Community and Private

  • 2016 AGM Report

    This years AGM took place at a new venue,though it was just over the road on our main site of Shire Hall, numbers were well down on previous years.  As the calibre of the speakers was again high the only reasons for the lower than expected turn out were put at the new venue and that the implementation of the cuts had largely been dealth with.  Do let the Branch know what stopped you attending, or what would make you attend in the future.

    Those who did attend heard a passionate speech from the Council's Labour leader Ashley Walsh.  Ashley detailed the disasterous decision taken at the February Budget meeting not to raise Council tax this year, and only to implement the Adult Social Care precept.  The blame was firmly at the feet of Tory and Ukip Councillors, for those who attended part, or as I did upto 17.30, the meeting lasted until after 2200 hours!  That was certainly a correct assessment of the decision.  I heard Tory and Ukip Councillors trading issues to garner support for the budget proposal put forward by the Conservative group, a truly worrying future.  

    Prior to Ashley speaking, Branch Chair Clare Andrews welcomed everyone and went through the normal business of the AGM.  Our finance officer presented the 'budget' for 2016 and answered questions from the floor on spending in last years accounts.  It was agreed that a more detailed explanation of the groups the Branch affiliates to and donates money would be provided next year.  I then went through my 5 page Branch Secretary Report, highlighting the issues many members are speaking to me about, performance pay and the proliferation of PIP's, rising levels of stress caused by work and the danger of raising this especially if you work in Social Care.  And of course the £45 million pounds of savings for this year, and the following 4 years whilst this Government remains in power.  Surely this Council will be reduced to a hollow husk by 2020, with our administartive capital being Northampton.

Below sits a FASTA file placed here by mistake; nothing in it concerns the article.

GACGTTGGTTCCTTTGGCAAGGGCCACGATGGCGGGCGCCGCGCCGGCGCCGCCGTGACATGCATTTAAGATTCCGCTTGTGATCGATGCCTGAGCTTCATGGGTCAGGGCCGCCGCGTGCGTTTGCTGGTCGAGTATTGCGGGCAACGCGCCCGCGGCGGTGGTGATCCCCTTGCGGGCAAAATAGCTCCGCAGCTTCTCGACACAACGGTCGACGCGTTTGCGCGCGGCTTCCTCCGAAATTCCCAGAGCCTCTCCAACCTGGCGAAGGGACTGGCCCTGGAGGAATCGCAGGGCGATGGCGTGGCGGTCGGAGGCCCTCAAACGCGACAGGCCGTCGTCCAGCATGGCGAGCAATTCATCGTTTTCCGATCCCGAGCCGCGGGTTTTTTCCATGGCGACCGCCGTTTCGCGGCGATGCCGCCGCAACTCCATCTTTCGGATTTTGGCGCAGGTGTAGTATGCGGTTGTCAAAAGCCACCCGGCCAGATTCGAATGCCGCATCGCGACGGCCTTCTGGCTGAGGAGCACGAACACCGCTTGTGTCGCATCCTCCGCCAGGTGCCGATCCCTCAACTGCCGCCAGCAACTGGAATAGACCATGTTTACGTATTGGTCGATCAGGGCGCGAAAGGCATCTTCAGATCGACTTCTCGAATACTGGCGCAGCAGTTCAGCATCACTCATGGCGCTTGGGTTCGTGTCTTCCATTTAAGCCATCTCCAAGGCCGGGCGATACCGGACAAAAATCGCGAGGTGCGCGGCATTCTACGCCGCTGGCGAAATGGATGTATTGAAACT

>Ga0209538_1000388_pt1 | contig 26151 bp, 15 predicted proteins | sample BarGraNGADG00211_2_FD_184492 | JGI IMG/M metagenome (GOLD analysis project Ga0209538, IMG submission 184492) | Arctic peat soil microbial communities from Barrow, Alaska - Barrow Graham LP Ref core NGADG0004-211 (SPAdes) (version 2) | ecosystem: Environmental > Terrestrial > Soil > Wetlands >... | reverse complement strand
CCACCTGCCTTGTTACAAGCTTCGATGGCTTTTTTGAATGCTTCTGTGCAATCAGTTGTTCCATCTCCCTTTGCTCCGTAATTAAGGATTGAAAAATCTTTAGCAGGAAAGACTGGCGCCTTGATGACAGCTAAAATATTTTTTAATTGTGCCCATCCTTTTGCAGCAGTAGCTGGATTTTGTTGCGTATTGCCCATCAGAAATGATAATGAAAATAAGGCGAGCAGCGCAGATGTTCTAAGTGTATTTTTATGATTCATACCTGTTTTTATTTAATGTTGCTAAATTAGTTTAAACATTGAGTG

Several members spoke to me afterwards or emailed to say that they found Ashley a good speaker, but several more spoke very highly about our second speaker Prf. Keith Ewing.  Keith is a distinguished academic and author of many articles on employment legislation.  He co-wrote the Institute of Employment Rights response to the Trade Union Bill and I had asked him to report on this major issue.  A major issue not only for Trade Unionist, but for all worker's.  The bill may be wrapped up in a TU wrapper, but it's effect crosses all boundaries, so all workers need to unite and fight against this Bill.